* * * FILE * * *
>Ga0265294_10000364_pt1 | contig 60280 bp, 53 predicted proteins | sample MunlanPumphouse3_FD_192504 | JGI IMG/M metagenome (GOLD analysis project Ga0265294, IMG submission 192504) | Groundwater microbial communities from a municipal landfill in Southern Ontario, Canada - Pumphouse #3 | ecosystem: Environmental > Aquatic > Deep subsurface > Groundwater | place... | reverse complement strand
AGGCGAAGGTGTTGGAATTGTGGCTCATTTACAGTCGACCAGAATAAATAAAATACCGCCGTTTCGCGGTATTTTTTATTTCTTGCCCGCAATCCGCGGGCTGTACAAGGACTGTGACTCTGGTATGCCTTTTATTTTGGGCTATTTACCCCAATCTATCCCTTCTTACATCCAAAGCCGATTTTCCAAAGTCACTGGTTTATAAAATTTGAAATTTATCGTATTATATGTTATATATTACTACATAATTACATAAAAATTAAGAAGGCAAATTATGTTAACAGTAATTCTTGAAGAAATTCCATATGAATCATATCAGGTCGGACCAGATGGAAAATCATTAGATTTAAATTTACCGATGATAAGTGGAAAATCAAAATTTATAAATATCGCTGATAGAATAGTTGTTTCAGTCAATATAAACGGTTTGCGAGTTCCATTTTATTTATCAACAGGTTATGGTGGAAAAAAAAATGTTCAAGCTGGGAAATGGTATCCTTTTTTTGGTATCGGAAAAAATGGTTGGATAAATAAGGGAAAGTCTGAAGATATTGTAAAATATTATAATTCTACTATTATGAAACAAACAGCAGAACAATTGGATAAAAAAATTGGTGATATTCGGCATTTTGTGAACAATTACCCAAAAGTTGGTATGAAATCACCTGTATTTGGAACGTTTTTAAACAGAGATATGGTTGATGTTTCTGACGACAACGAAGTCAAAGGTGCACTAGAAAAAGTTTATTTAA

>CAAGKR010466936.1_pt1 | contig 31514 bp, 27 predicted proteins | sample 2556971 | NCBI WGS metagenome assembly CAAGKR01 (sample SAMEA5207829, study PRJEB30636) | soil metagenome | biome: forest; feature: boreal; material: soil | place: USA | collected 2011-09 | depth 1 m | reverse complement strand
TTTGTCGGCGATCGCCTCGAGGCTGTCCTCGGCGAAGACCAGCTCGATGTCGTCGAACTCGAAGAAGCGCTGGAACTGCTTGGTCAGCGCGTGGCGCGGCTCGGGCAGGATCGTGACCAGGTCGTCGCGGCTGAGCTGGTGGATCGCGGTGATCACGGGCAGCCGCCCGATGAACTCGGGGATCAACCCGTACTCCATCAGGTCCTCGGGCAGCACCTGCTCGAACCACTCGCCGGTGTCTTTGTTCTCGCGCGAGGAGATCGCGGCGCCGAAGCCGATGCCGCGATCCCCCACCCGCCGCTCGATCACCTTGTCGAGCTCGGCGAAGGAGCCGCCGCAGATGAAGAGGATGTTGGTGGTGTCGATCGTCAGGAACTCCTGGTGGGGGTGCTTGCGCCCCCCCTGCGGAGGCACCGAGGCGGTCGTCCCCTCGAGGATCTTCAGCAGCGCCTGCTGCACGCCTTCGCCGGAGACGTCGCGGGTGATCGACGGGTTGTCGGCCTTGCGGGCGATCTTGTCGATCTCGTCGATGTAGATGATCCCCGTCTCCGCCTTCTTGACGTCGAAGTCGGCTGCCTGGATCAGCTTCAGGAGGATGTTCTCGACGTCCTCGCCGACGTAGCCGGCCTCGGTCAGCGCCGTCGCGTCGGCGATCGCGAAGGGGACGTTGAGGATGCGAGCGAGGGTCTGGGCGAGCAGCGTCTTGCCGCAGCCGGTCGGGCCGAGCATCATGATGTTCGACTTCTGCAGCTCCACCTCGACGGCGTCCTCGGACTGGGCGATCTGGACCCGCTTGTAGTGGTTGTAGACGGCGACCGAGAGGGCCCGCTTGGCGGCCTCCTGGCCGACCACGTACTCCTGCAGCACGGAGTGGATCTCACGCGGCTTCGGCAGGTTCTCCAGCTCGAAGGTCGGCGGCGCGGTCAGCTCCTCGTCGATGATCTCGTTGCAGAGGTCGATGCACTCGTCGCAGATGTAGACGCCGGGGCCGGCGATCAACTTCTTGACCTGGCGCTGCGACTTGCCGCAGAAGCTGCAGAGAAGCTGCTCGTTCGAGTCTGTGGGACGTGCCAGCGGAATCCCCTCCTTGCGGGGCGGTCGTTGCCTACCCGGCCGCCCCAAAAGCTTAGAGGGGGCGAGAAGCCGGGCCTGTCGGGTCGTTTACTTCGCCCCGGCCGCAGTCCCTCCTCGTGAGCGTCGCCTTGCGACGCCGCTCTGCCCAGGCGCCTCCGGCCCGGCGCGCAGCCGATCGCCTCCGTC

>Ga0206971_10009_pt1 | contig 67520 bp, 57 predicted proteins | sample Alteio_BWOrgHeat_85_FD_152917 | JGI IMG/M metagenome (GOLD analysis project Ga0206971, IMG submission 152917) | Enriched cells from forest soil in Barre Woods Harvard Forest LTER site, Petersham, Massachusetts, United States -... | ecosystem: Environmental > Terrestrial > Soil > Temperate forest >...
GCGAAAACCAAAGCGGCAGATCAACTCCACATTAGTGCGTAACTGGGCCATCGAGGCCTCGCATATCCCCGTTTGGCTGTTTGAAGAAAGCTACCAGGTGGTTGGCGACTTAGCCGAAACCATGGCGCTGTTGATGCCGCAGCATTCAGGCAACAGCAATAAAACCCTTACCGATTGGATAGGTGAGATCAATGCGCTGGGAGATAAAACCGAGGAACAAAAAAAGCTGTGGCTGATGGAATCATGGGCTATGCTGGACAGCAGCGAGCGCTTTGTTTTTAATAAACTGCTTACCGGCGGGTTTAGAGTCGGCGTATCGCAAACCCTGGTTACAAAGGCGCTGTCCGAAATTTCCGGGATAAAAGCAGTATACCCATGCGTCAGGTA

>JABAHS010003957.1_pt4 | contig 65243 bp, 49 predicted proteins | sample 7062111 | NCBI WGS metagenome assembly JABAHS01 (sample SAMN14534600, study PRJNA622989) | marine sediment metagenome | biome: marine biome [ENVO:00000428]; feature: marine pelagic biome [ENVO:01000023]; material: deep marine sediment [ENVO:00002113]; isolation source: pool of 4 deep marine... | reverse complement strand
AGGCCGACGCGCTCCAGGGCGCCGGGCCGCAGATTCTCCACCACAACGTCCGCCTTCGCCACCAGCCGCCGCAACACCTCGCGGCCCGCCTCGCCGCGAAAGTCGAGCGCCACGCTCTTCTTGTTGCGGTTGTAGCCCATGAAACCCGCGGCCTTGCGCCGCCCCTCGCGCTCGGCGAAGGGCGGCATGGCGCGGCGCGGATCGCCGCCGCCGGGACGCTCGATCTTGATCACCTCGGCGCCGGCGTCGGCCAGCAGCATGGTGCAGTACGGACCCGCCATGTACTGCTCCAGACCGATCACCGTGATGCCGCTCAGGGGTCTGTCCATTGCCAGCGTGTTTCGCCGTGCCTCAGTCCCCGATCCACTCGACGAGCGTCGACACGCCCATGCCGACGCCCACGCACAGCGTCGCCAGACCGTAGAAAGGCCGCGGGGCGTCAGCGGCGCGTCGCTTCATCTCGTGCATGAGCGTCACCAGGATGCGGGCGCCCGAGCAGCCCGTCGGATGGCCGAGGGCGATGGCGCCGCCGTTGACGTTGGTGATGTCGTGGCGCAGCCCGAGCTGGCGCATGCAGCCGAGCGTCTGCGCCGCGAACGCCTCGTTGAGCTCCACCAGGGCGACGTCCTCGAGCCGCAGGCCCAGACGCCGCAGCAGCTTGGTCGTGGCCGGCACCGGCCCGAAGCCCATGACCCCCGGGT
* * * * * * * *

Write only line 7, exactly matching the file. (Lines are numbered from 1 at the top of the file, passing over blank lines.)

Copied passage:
>JABAHS010003957.1_pt4 | contig 65243 bp, 49 predicted proteins | sample 7062111 | NCBI WGS metagenome assembly JABAHS01 (sample SAMN14534600, study PRJNA622989) | marine sediment metagenome | biome: marine biome [ENVO:00000428]; feature: marine pelagic biome [ENVO:01000023]; material: deep marine sediment [ENVO:00002113]; isolation source: pool of 4 deep marine... | reverse complement strand